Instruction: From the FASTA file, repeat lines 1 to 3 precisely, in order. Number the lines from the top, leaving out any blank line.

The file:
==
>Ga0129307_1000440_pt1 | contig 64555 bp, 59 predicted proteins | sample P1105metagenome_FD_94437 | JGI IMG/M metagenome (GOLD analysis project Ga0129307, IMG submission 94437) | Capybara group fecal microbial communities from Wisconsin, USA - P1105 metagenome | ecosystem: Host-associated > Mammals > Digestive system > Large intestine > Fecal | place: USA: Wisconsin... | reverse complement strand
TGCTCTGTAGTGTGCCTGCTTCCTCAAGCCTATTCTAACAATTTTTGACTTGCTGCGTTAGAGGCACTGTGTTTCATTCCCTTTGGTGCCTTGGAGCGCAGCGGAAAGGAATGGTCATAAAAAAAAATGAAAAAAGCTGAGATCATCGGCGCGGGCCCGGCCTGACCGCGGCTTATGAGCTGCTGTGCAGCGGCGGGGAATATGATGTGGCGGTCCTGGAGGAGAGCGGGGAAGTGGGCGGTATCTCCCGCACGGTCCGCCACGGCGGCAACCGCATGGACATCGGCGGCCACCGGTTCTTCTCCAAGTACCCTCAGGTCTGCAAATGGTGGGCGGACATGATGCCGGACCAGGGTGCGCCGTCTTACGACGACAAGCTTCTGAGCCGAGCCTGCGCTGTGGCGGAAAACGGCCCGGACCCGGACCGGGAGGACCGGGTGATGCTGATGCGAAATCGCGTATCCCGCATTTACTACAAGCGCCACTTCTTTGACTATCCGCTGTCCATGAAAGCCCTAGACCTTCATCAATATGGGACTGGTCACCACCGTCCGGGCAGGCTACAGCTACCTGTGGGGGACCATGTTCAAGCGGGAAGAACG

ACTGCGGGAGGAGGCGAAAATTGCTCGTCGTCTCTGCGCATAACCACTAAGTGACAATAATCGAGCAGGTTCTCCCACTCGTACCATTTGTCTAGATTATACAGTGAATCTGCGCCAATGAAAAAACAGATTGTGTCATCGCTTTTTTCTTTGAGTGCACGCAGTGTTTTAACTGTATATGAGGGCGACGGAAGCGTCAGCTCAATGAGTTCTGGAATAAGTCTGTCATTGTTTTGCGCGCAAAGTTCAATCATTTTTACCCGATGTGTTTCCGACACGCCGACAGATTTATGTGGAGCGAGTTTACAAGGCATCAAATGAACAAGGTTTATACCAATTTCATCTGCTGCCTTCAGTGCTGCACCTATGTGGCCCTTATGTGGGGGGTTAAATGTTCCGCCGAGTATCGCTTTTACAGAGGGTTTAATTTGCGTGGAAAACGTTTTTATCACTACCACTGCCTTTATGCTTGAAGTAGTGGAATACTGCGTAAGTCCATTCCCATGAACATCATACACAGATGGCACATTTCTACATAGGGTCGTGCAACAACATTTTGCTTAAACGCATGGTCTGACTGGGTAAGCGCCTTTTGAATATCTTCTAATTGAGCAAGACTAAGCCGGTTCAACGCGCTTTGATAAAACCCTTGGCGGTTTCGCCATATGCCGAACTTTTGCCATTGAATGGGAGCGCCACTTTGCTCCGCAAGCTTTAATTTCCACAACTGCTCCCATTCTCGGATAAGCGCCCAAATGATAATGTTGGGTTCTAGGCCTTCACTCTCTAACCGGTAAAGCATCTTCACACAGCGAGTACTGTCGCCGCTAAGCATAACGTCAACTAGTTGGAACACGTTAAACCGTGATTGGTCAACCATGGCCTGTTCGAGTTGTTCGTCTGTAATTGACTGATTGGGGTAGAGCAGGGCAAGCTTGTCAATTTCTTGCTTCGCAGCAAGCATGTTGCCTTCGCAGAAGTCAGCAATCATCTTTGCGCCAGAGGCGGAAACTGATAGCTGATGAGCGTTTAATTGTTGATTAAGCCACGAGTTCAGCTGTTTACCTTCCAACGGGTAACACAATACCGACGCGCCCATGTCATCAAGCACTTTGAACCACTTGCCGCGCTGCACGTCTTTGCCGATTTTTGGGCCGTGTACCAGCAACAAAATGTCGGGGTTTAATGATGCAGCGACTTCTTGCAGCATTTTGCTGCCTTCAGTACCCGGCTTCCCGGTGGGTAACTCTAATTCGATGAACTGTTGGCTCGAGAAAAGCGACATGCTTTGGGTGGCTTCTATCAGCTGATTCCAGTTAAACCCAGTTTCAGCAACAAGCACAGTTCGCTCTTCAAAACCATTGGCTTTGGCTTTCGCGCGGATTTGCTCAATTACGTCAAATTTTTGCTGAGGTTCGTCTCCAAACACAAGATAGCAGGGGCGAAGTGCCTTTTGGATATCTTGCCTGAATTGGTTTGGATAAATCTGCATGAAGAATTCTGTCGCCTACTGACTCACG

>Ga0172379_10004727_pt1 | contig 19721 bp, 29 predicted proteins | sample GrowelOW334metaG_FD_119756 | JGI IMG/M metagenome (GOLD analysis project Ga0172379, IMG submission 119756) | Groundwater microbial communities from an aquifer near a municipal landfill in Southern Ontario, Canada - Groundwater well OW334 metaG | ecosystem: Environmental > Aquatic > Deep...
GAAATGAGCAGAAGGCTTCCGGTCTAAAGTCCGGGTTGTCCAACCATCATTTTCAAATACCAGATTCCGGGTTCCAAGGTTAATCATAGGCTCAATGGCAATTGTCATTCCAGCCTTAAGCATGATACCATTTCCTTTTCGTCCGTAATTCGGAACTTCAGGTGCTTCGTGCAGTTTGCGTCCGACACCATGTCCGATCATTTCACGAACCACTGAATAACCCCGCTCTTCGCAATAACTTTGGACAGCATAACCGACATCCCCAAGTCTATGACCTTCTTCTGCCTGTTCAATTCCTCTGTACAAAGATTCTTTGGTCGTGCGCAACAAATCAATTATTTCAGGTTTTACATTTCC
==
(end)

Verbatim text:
>Ga0129307_1000440_pt1 | contig 64555 bp, 59 predicted proteins | sample P1105metagenome_FD_94437 | JGI IMG/M metagenome (GOLD analysis project Ga0129307, IMG submission 94437) | Capybara group fecal microbial communities from Wisconsin, USA - P1105 metagenome | ecosystem: Host-associated > Mammals > Digestive system > Large intestine > Fecal | place: USA: Wisconsin... | reverse complement strand
TGCTCTGTAGTGTGCCTGCTTCCTCAAGCCTATTCTAACAATTTTTGACTTGCTGCGTTAGAGGCACTGTGTTTCATTCCCTTTGGTGCCTTGGAGCGCAGCGGAAAGGAATGGTCATAAAAAAAAATGAAAAAAGCTGAGATCATCGGCGCGGGCCCGGCCTGACCGCGGCTTATGAGCTGCTGTGCAGCGGCGGGGAATATGATGTGGCGGTCCTGGAGGAGAGCGGGGAAGTGGGCGGTATCTCCCGCACGGTCCGCCACGGCGGCAACCGCATGGACATCGGCGGCCACCGGTTCTTCTCCAAGTACCCTCAGGTCTGCAAATGGTGGGCGGACATGATGCCGGACCAGGGTGCGCCGTCTTACGACGACAAGCTTCTGAGCCGAGCCTGCGCTGTGGCGGAAAACGGCCCGGACCCGGACCGGGAGGACCGGGTGATGCTGATGCGAAATCGCGTATCCCGCATTTACTACAAGCGCCACTTCTTTGACTATCCGCTGTCCATGAAAGCCCTAGACCTTCATCAATATGGGACTGGTCACCACCGTCCGGGCAGGCTACAGCTACCTGTGGGGGACCATGTTCAAGCGGGAAGAACG

ACTGCGGGAGGAGGCGAAAATTGCTCGTCGTCTCTGCGCATAACCACTAAGTGACAATAATCGAGCAGGTTCTCCCACTCGTACCATTTGTCTAGATTATACAGTGAATCTGCGCCAATGAAAAAACAGATTGTGTCATCGCTTTTTTCTTTGAGTGCACGCAGTGTTTTAACTGTATATGAGGGCGACGGAAGCGTCAGCTCAATGAGTTCTGGAATAAGTCTGTCATTGTTTTGCGCGCAAAGTTCAATCATTTTTACCCGATGTGTTTCCGACACGCCGACAGATTTATGTGGAGCGAGTTTACAAGGCATCAAATGAACAAGGTTTATACCAATTTCATCTGCTGCCTTCAGTGCTGCACCTATGTGGCCCTTATGTGGGGGGTTAAATGTTCCGCCGAGTATCGCTTTTACAGAGGGTTTAATTTGCGTGGAAAACGTTTTTATCACTACCACTGCCTTTATGCTTGAAGTAGTGGAATACTGCGTAAGTCCATTCCCATGAACATCATACACAGATGGCACATTTCTACATAGGGTCGTGCAACAACATTTTGCTTAAACGCATGGTCTGACTGGGTAAGCGCCTTTTGAATATCTTCTAATTGAGCAAGACTAAGCCGGTTCAACGCGCTTTGATAAAACCCTTGGCGGTTTCGCCATATGCCGAACTTTTGCCATTGAATGGGAGCGCCACTTTGCTCCGCAAGCTTTAATTTCCACAACTGCTCCCATTCTCGGATAAGCGCCCAAATGATAATGTTGGGTTCTAGGCCTTCACTCTCTAACCGGTAAAGCATCTTCACACAGCGAGTACTGTCGCCGCTAAGCATAACGTCAACTAGTTGGAACACGTTAAACCGTGATTGGTCAACCATGGCCTGTTCGAGTTGTTCGTCTGTAATTGACTGATTGGGGTAGAGCAGGGCAAGCTTGTCAATTTCTTGCTTCGCAGCAAGCATGTTGCCTTCGCAGAAGTCAGCAATCATCTTTGCGCCAGAGGCGGAAACTGATAGCTGATGAGCGTTTAATTGTTGATTAAGCCACGAGTTCAGCTGTTTACCTTCCAACGGGTAACACAATACCGACGCGCCCATGTCATCAAGCACTTTGAACCACTTGCCGCGCTGCACGTCTTTGCCGATTTTTGGGCCGTGTACCAGCAACAAAATGTCGGGGTTTAATGATGCAGCGACTTCTTGCAGCATTTTGCTGCCTTCAGTACCCGGCTTCCCGGTGGGTAACTCTAATTCGATGAACTGTTGGCTCGAGAAAAGCGACATGCTTTGGGTGGCTTCTATCAGCTGATTCCAGTTAAACCCAGTTTCAGCAACAAGCACAGTTCGCTCTTCAAAACCATTGGCTTTGGCTTTCGCGCGGATTTGCTCAATTACGTCAAATTTTTGCTGAGGTTCGTCTCCAAACACAAGATAGCAGGGGCGAAGTGCCTTTTGGATATCTTGCCTGAATTGGTTTGGATAAATCTGCATGAAGAATTCTGTCGCCTACTGACTCACG